Tag: young adults

Matt Yglesias Cools Out the Marks

Ben Smith has a mostly excellent piece titled, “Obama Prepares to Screw His Base”:

[T]he health care overhaul known as ObamaCare [is] calculated to screw his most passionate supporters and to transfer wealth to his worst enemies.

The passionate supporters are the youth, who voted for him by a margin of 60% to 36%, according to exit poll samples of people 29 and under. His enemies are the elderly: Mitt Romney won 56% of the votes from people 65 and over…[W]hat follows may come as an unpleasant surprise to many of the president’s supporters. The provisions required to make any sort of health insurance plan work — not just ObamaCare, but really any plan of its sort — require healthy young people to pay more in health insurance than they consume in services, while the elderly…consume far more than they pay in…[T]his year will be spent laying plans to shift the burden further toward the young…

And so this vast transfer or resources from young to old — just the latest in a long line of these transfers — hasn’t been discussed much because it is totally uncontroversial.

The piece falls shy of totally excellent because Smith incorrectly asserts, contrary to the economics literature, that young people have to subsidize old people for health insurance markets to work. Smith correctly notes that ObamaCare screws young people, but thinks that’s unavoidable, if unfortunate. Since there’s no reason to screw young people at all, ObamaCare is even worse than Smith portrays it.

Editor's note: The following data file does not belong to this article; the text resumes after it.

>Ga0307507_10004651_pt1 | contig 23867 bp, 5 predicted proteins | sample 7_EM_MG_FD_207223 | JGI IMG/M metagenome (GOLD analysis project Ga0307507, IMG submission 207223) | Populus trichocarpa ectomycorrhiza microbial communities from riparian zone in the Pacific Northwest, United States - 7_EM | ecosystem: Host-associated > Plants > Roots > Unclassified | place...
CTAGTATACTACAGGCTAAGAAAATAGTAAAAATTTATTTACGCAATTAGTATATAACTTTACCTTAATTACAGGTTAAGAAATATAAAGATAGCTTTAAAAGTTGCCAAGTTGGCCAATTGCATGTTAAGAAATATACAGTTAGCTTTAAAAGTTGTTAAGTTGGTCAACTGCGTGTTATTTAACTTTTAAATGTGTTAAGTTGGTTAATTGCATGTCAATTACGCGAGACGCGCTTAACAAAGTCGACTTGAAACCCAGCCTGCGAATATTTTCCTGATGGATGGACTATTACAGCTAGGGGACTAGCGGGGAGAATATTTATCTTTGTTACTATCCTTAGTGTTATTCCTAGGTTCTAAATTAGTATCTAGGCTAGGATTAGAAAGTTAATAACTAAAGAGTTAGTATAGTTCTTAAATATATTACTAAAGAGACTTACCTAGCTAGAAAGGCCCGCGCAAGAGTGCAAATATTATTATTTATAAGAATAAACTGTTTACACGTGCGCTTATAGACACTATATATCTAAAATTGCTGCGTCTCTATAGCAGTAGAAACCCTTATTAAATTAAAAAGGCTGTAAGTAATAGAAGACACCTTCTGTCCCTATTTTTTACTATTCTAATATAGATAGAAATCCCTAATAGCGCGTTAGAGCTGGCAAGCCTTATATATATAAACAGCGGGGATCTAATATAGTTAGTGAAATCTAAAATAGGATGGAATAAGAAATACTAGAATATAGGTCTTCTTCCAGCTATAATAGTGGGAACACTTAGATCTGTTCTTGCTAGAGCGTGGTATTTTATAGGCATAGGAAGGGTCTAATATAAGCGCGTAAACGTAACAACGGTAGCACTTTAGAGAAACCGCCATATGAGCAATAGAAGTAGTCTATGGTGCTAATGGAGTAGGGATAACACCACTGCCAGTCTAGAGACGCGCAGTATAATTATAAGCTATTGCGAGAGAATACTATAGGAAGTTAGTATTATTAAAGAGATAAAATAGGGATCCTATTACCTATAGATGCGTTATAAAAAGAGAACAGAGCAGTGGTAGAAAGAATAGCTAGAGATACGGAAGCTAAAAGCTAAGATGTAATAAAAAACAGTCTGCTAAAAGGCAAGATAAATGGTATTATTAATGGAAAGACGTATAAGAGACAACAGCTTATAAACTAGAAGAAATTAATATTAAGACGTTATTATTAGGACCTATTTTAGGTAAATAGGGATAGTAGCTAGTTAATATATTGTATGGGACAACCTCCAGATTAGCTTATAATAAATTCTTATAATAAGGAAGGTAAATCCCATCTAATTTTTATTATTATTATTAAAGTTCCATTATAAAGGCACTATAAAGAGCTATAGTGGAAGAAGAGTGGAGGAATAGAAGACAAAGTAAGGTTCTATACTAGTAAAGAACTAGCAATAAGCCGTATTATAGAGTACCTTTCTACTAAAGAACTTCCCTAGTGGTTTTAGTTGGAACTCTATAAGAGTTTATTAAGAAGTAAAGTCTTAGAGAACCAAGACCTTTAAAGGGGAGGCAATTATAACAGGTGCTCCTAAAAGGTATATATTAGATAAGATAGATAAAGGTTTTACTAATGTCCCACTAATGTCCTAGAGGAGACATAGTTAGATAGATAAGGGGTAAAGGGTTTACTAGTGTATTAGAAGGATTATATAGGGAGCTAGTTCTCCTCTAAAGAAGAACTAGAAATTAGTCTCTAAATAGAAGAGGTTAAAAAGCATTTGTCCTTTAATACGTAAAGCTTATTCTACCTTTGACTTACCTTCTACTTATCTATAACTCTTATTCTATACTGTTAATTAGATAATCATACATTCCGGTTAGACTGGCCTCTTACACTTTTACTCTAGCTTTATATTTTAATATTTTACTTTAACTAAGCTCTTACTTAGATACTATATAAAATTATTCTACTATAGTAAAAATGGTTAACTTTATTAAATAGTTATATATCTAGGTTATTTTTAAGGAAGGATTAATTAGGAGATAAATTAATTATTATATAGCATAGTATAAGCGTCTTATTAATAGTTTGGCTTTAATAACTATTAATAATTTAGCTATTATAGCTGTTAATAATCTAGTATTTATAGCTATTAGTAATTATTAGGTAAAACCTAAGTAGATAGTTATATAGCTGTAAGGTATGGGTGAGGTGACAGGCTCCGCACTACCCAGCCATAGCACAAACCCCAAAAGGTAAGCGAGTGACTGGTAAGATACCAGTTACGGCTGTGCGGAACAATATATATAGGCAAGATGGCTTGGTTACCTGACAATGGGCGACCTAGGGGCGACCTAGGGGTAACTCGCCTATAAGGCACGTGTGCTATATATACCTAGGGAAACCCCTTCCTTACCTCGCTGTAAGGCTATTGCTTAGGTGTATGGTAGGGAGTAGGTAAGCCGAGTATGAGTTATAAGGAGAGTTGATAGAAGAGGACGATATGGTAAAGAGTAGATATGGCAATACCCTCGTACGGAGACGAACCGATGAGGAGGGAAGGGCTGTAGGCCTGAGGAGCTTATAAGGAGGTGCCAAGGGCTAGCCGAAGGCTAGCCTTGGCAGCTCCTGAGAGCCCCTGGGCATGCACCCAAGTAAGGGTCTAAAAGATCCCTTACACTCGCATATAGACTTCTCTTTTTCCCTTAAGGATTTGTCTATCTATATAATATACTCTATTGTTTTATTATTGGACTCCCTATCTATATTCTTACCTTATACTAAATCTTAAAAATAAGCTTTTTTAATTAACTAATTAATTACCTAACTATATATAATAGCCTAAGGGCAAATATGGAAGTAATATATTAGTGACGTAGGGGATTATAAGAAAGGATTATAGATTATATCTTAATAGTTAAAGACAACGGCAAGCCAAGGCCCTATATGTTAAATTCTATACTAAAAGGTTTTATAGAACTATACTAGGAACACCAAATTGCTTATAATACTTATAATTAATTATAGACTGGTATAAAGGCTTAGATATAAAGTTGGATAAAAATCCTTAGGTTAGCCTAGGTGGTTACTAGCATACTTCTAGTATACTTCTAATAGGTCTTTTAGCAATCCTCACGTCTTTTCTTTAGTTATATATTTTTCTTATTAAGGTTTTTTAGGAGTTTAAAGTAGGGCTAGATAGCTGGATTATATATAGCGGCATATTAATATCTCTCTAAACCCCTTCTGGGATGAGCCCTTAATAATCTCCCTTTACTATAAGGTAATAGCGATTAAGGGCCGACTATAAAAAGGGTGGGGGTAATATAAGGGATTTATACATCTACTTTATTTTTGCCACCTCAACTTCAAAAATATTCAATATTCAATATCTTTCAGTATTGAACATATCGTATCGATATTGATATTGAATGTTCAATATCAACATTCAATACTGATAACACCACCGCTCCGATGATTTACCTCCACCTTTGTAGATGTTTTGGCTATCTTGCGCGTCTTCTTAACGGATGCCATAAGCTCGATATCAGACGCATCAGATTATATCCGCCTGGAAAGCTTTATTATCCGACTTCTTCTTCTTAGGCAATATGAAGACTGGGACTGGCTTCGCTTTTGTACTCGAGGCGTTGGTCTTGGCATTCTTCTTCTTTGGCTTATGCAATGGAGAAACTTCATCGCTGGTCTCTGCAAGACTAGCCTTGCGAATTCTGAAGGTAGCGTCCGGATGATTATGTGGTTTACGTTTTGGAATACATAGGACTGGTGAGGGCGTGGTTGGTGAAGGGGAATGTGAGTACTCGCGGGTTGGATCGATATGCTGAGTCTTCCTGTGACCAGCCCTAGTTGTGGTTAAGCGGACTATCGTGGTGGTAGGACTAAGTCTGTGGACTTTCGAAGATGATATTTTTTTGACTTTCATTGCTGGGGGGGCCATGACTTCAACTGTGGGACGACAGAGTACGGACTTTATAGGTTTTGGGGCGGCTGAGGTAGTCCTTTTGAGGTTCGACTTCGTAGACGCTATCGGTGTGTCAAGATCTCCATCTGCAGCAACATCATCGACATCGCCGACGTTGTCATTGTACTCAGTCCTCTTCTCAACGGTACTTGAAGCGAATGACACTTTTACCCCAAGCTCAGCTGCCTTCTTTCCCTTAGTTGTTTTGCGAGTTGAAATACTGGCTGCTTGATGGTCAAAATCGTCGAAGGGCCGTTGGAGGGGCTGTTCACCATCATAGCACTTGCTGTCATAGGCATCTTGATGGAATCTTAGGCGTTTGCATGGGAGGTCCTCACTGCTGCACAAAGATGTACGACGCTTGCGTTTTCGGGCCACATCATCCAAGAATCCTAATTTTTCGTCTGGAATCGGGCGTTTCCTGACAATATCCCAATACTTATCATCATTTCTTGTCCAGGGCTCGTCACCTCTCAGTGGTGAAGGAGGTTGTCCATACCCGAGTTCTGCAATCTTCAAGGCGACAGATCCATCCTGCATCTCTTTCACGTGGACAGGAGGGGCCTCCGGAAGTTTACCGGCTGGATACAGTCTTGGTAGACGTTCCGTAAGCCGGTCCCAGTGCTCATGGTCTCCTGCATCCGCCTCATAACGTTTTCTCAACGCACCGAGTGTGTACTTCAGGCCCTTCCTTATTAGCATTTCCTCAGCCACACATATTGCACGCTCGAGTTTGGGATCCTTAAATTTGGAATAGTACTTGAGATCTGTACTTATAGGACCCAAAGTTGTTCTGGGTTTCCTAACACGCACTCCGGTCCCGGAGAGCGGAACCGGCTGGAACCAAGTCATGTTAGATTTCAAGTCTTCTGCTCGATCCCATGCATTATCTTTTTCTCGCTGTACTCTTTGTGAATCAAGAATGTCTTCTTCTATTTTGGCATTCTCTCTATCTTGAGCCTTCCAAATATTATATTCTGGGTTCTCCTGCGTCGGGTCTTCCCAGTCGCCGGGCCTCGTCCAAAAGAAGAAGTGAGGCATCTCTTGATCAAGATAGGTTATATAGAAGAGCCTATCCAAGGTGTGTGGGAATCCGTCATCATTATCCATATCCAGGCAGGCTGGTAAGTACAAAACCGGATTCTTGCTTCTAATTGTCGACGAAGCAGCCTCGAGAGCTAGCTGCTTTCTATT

But Matt Yglesias takes the cake. ObamaCare does not screw the young, he writes. Sure, millions of young adults will pay more for health insurance, even after accounting for ObamaCare’s subsidies. But young adults shouldn’t sweat the triple-digit premium hikes ObamaCare forces them to pay solely for the benefit of subsidizing older people who have more resources than they do. Why? Because today’s young adults will benefit later when ObamaCare does the same for them at the expense of subsequent generations. You know, if they don’t die first. What could go wrong?  

Social scientists have a term to describe the role that people like Yglesias play in a confidence game. It’s called “cooling out the mark.” In his classic 1952 article, sociologist Erving Goffman explains. See if you can find any similarities:

The confidence game – the con, as its practitioners call it – is a way of obtaining money under false pretenses by the exercise of fraud and deceit…

The typical play has typical phases. The potential sucker is first spotted and one member of the working team (called the outside man, steerer, or roper) arranges to make social contact with him. The confidence of the mark is won, and he is given an opportunity to invest his money in a gambling venture which he understands to have been fixed in his favor. The venture, of course, is fixed, but not in his favor. The mark is permitted to win some money and then persuaded to invest more. There is an “accident” or “mistake,” and the mark loses his total investment. The operators then depart in a ceremony that is called the blowoff or sting. They leave the mark but take his money. The mark is expected to go on his way, a little wiser and a lot poorer.